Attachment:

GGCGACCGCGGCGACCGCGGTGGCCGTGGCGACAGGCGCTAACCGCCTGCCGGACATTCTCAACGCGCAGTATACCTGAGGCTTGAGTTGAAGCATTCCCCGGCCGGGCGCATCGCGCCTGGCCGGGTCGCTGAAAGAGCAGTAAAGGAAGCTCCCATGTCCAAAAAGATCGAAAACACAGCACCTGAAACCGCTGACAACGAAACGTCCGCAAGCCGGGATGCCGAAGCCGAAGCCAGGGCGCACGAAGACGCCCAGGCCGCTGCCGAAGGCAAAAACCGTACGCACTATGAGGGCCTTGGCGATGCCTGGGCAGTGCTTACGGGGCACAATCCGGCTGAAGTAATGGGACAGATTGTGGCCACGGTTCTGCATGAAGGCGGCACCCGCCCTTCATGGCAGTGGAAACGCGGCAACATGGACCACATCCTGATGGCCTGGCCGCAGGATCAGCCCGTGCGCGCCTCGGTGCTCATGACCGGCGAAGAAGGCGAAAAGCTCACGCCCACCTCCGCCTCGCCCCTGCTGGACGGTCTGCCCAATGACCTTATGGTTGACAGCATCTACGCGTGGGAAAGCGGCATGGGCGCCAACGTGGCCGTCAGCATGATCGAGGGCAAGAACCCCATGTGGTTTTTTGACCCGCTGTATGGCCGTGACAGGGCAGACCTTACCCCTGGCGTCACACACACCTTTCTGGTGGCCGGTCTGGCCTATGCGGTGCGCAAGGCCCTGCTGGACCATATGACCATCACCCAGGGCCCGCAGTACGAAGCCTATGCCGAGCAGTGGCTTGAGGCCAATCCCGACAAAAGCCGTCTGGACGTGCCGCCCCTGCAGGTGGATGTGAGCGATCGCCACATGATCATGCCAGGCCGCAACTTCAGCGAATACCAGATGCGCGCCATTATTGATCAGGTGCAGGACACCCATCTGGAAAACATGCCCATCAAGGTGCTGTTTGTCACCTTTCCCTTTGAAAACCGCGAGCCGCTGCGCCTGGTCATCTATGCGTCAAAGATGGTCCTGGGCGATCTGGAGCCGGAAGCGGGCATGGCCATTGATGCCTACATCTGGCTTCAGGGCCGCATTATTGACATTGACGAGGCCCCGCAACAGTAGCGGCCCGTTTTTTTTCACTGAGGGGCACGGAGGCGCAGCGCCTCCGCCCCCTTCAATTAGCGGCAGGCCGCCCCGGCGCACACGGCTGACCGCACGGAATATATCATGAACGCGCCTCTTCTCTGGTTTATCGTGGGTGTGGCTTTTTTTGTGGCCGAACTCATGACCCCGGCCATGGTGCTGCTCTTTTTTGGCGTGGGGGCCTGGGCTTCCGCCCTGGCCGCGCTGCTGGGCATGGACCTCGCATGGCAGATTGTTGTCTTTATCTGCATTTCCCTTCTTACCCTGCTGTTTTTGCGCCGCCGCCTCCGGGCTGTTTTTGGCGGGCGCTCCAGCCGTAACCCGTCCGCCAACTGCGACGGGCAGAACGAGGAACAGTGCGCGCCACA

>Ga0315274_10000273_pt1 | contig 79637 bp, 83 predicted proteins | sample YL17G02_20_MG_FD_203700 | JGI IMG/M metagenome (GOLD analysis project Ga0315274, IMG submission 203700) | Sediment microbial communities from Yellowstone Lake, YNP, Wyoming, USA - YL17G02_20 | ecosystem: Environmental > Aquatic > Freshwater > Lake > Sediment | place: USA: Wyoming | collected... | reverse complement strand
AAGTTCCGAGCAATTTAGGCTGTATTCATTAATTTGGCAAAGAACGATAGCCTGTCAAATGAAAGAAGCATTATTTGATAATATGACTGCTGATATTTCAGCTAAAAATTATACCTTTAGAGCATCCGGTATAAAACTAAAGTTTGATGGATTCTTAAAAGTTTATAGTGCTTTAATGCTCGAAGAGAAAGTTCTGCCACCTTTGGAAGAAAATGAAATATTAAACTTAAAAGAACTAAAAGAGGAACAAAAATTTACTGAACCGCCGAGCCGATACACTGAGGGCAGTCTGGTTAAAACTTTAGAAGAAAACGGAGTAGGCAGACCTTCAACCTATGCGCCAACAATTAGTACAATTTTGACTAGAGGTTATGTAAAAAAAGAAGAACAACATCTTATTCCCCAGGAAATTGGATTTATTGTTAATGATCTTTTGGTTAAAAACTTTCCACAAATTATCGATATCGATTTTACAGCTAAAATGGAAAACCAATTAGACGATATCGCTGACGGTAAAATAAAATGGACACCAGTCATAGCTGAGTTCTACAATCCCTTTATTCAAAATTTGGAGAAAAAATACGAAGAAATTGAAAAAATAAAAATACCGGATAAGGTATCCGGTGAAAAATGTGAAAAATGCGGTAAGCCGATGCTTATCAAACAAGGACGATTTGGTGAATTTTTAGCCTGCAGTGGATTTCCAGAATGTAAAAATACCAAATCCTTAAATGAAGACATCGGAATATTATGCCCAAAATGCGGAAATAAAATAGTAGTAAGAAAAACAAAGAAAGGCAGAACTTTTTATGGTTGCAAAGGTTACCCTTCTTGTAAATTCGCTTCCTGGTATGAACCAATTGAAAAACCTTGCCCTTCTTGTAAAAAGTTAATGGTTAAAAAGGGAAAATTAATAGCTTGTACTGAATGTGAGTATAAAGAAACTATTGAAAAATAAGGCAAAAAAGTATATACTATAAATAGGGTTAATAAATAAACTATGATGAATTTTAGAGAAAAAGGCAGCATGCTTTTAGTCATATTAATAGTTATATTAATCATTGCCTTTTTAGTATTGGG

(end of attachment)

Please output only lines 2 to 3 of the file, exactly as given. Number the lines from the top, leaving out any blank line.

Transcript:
>Ga0315274_10000273_pt1 | contig 79637 bp, 83 predicted proteins | sample YL17G02_20_MG_FD_203700 | JGI IMG/M metagenome (GOLD analysis project Ga0315274, IMG submission 203700) | Sediment microbial communities from Yellowstone Lake, YNP, Wyoming, USA - YL17G02_20 | ecosystem: Environmental > Aquatic > Freshwater > Lake > Sediment | place: USA: Wyoming | collected... | reverse complement strand
AAGTTCCGAGCAATTTAGGCTGTATTCATTAATTTGGCAAAGAACGATAGCCTGTCAAATGAAAGAAGCATTATTTGATAATATGACTGCTGATATTTCAGCTAAAAATTATACCTTTAGAGCATCCGGTATAAAACTAAAGTTTGATGGATTCTTAAAAGTTTATAGTGCTTTAATGCTCGAAGAGAAAGTTCTGCCACCTTTGGAAGAAAATGAAATATTAAACTTAAAAGAACTAAAAGAGGAACAAAAATTTACTGAACCGCCGAGCCGATACACTGAGGGCAGTCTGGTTAAAACTTTAGAAGAAAACGGAGTAGGCAGACCTTCAACCTATGCGCCAACAATTAGTACAATTTTGACTAGAGGTTATGTAAAAAAAGAAGAACAACATCTTATTCCCCAGGAAATTGGATTTATTGTTAATGATCTTTTGGTTAAAAACTTTCCACAAATTATCGATATCGATTTTACAGCTAAAATGGAAAACCAATTAGACGATATCGCTGACGGTAAAATAAAATGGACACCAGTCATAGCTGAGTTCTACAATCCCTTTATTCAAAATTTGGAGAAAAAATACGAAGAAATTGAAAAAATAAAAATACCGGATAAGGTATCCGGTGAAAAATGTGAAAAATGCGGTAAGCCGATGCTTATCAAACAAGGACGATTTGGTGAATTTTTAGCCTGCAGTGGATTTCCAGAATGTAAAAATACCAAATCCTTAAATGAAGACATCGGAATATTATGCCCAAAATGCGGAAATAAAATAGTAGTAAGAAAAACAAAGAAAGGCAGAACTTTTTATGGTTGCAAAGGTTACCCTTCTTGTAAATTCGCTTCCTGGTATGAACCAATTGAAAAACCTTGCCCTTCTTGTAAAAAGTTAATGGTTAAAAAGGGAAAATTAATAGCTTGTACTGAATGTGAGTATAAAGAAACTATTGAAAAATAAGGCAAAAAAGTATATACTATAAATAGGGTTAATAAATAAACTATGATGAATTTTAGAGAAAAAGGCAGCATGCTTTTAGTCATATTAATAGTTATATTAATCATTGCCTTTTTAGTATTGGG